Everything posted by Dover Weir
As Dover struggled to steer his boat the sea suddenly lurched, a massive wave ploughing through the ship grave yard. It kicked up the stern, flipping the boat on it’s nose. There was absolutely nothing he could do but brace himself as tons of water hammered down on the smaller vessel. The bow dipped, pushed down hard into a ridge of rock that otherwise would have been beyond the boat’s depth. It hit hard, rupturing the hull, the sudden impact throwing Dover forward, through the window. “BULLOCKS!” Was all that went through his mind. Eyes suddenly turned dark, clearly seeing through the water as he quickly assessed the damage of his boat. The bow was completely destroyed, but could he pull it to shore? Difficult to know. He had sustained a head injury, a deep gash along his forehead flowed red, the trauma making it difficult to focus. All he knew was that the Ormen would be sunk if another powerful wave slammed the wreckage into it. Dover breathed in, his lungs instantly adapting to the aquatic environment, as natural to him as the world of air. He needed leverage, even were his strength at full capacity it would be difficult to maneuver a sizeable object in the turbulent waters. He needed something solid, and he saw it, writhing below. Gripping the hole in the hull he pulled with all his strength, stretching for the algae encrusted cable. He kicked to near exhaustion, but he couldn’t reach it, then the distance closed without effort. Another wave was coming! He could feel it. As the mass of water was drawn to the sea Dover pulled the wreck away from the Ormen. There was rope in the hold but he wouldn’t have time to moor it before the wave hit. He dug his fingers into the broken hull and looped an arm around the cable. The wave struck, thousands of pounds of force bearing down. The hull buckled, but held, the formorian’s muscles burned from the stress until at long last the pressure subsided. The wreckage safely tethered, Dover ascended. It was a good fifteen minutes later that he broke the surface of the crashing waves, waving to the captain of the Ormen. It was more of a polite gesture than anything. The formorian could have easily survived in the sea but then the witness would have only been lead to assume that an officer of the law had drown. It was best to avoid such complications. “Over here!” Dover shouted, awaiting a rescue.
Dover threw the engines in reverse. First instinct was to run the name through the database but the system was down due to the storm. [dover]This the harbour patrol.[/dover] Dover formally announced, momentarily pausing for any sudden movements but visibility was poor. Just then a massive wave slammed against the stern of his craft, pushing it dangerously close to the Ormen. [dover]SHIT![/dover] He exclaimed, driving hard to starboard and into calmer shallows in the wind shadow of a rusted out hull. Visibility was getting worse, the Ormen was barely three boat lengths away and he could barely make it out. [dover]How many in your crew? Over.[/dover] Cut backs meant the harbour patrol had to stretch their man-power, meaning not everyone boat could have a full crew. Dover liked to work alone, so he volunteered to solo it, unfortunately being a lone wolf on the sea left one vulnerable. [dover]I need to weather this storm. Over.[/dover] He noted that the Ormen wasn’t bouncing around as much but couldn’t tell if there was enough room to anchor two boats safely in close proximity.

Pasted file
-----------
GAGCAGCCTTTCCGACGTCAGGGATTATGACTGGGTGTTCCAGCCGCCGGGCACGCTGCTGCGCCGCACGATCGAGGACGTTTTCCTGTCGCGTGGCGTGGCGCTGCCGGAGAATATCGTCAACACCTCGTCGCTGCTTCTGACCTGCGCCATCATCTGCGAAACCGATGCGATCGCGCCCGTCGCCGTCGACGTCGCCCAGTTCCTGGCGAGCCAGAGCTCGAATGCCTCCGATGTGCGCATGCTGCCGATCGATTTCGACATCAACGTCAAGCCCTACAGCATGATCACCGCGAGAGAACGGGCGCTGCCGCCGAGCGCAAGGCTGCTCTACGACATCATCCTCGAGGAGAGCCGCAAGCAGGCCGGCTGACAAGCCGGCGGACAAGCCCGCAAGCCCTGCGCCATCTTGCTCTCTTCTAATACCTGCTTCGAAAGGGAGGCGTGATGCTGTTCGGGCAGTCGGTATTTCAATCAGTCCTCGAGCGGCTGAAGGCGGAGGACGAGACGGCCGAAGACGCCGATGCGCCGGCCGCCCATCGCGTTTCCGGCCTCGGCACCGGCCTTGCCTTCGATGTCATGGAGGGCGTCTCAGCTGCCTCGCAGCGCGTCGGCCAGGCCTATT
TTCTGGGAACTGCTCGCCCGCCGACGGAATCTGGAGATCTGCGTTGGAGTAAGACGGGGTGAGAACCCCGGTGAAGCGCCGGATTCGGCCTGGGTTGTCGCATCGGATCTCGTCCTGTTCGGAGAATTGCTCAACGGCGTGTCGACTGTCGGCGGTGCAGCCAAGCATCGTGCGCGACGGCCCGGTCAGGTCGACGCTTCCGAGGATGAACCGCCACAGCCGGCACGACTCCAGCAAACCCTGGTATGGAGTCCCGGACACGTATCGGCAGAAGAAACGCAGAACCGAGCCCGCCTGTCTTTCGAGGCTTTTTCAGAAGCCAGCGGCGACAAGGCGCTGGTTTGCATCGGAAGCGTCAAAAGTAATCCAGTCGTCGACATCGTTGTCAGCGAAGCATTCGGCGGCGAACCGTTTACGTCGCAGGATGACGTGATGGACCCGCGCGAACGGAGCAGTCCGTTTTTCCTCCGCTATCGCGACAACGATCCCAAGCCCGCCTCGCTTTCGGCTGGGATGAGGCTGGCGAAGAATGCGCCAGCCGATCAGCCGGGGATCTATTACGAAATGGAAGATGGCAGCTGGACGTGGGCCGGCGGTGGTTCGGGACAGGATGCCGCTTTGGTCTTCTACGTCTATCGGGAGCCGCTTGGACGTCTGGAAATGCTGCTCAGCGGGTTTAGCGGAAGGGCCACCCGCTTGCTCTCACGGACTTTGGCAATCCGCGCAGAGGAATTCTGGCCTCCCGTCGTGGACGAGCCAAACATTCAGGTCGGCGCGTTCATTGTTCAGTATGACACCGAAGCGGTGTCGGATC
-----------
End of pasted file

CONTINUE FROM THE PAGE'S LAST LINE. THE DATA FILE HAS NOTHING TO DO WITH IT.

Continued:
As repeated warnings of the winter storm continued to air over the radio, sea green eyes, steady and calm, peered through the ice pelted windows of the bay patrol boat. The small craft rolled with the writhing waves of the turbulent sea, nauseating plummets and climbs testing seasoned guts. He’d gone as far as he could but the Turbulent waves writhed and crashed against the hull of the small craft; he had ventured as far as he could. The vast open waters of a raging sea would capsize his boat were he to press on any further. Thankfully, according to the chart, he’d traveled well past the perimeter of the search area. [dover]This is PB-315. No sign of the ‘Devil May Care’. No sign of the ‘Devil May Care’. Over.[/dover] The constable reported. [npc]This is Coast Guard One. Appreciate your assistance. Storm conditions are increasing, recommend port. Over.[/npc] [dover]Roger, that.[/dover] Fearless of those dark fathoms beneath the churning surface of the sea the mariner only now respected the storm as it threatened to capsize his craft. It meant a mark on his record the constable didn’t need, one that could temporarily suspend his licence, if not permanently revoke it. He had to make the coast, it was his only chance, but lying between the certainty of sinking and salvation was an equally deadly obstacle. The Eastern Seaboard had changed. The persistence of vehement storms, lack of security and services had forced much of the population to abandon what was once highly sought after real estate. Beyond the shores of the cities the coasts were all but barren and riddled with uncharted dangers. A wall of wrecks were scattered across the coast of the nearby peninsula. Ships succumbing to the ocean’s wrath, hammered against the rocks or drifting to the shore as sure as elephant’s to their graveyard. Rusted hulls and jagged carcasses of twisted metal breached the surface or lied just below. A hull piercing minefield that had claimed it’s share of victims over the years. Navigating it in a storm was certain doom, but it was the route any seaman who’s ship meant their life would choose. So it would be his. The bay constable rode in with the storm, gentle waves surging into massive swells as a wall of white struck the coast. He couldn’t maintain control as a massive wave threw the smaller vessel over remains of a cargo ship before breaking against the wall of wreckage. The Delta 1150TX ramped off a wave it’s padded hull grazing the dilapidated side of a beached freighter before splashing down into a narrow channel. The sides of two massive ships rose up on either side of patrol boat, calm waters flowing between them. He was safe, or so he had believed. The groan of old metal rose above the wind and the ship that took the brunt of the waves ever so slightly shifted it’s weight. Would that it’s titanic weight move enough to crush him between seemed improbable but the mariner thought not to take the chance, deciding to get closer to shore. The sea was significantly calmer amidst the unnatural break water but visibility was poor. The flurries made navigation difficult, but the mariner persisted, slowly crawling through the seafaring cemetery. The way was oddly cleared of debris, almost purposeful. Perhaps it was. Through the blowing snow the constable could make out the silhouette of a ship moored in a small bay. Another wreck? It didn’t seem so. A salvager perhaps? It was not uncommon to come across these treasure seekers but there was always the question of legality and whether or not they were negotiators or killers. He didn’t have much choice but to find out and so he slowly cruised into the bay, cautiously searching for signs of the crew.